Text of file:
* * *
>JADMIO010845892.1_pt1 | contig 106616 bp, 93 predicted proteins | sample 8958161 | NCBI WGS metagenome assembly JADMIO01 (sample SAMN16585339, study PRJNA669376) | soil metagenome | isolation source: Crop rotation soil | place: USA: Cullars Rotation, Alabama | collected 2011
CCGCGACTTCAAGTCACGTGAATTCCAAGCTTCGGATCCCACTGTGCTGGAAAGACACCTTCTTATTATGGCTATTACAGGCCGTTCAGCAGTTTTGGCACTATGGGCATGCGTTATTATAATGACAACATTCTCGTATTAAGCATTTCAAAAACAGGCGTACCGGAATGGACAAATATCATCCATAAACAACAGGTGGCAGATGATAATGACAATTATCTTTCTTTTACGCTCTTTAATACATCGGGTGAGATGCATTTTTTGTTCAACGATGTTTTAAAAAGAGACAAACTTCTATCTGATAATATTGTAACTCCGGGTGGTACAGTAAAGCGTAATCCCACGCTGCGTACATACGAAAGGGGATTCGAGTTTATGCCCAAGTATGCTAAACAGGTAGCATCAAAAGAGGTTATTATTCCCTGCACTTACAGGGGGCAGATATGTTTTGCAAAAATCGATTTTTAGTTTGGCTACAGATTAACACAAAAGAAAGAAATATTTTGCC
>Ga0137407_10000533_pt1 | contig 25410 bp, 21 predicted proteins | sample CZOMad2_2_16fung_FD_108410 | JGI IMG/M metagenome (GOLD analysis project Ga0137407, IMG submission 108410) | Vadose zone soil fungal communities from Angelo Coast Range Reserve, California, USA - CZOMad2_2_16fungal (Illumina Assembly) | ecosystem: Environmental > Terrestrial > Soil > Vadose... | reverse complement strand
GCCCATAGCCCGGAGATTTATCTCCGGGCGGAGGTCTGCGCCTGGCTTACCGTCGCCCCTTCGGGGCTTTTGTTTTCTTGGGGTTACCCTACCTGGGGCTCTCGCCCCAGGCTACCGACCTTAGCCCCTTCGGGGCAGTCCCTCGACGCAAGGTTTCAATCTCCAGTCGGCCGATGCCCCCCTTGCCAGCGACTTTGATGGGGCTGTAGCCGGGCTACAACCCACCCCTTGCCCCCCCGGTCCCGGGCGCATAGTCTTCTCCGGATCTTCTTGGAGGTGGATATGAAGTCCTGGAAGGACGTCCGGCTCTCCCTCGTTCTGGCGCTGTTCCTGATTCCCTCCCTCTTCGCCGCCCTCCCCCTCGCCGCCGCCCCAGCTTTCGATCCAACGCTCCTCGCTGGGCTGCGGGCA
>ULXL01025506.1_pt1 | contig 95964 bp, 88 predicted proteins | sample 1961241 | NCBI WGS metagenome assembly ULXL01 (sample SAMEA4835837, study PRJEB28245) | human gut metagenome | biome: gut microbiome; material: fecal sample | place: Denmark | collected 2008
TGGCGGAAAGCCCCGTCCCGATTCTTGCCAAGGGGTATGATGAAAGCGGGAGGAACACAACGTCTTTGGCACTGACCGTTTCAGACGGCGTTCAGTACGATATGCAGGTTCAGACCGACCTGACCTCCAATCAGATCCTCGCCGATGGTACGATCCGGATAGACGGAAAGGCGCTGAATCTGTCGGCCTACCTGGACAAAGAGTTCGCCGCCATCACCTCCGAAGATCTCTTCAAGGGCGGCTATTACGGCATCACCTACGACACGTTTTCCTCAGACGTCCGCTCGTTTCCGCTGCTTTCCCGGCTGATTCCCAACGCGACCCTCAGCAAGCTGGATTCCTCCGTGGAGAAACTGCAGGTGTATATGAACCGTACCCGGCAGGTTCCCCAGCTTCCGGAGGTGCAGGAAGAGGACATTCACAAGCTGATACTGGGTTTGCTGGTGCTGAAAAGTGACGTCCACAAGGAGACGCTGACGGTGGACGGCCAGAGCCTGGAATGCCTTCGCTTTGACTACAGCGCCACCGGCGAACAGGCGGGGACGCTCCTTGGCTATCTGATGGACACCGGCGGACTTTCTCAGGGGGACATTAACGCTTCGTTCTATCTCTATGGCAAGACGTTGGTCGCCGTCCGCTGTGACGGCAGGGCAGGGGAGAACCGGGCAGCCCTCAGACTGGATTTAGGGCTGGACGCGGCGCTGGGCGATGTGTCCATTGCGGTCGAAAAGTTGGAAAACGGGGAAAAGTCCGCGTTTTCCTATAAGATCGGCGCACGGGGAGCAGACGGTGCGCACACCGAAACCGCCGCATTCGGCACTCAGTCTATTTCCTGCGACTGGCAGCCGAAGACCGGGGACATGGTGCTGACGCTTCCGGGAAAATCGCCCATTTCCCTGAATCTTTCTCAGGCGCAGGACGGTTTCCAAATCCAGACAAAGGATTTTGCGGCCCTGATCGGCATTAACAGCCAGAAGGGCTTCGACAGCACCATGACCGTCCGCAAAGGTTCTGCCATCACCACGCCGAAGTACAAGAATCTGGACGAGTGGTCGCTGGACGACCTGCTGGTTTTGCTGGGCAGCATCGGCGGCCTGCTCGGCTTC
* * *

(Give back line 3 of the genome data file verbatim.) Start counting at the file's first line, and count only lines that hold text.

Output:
>Ga0137407_10000533_pt1 | contig 25410 bp, 21 predicted proteins | sample CZOMad2_2_16fung_FD_108410 | JGI IMG/M metagenome (GOLD analysis project Ga0137407, IMG submission 108410) | Vadose zone soil fungal communities from Angelo Coast Range Reserve, California, USA - CZOMad2_2_16fungal (Illumina Assembly) | ecosystem: Environmental > Terrestrial > Soil > Vadose... | reverse complement strand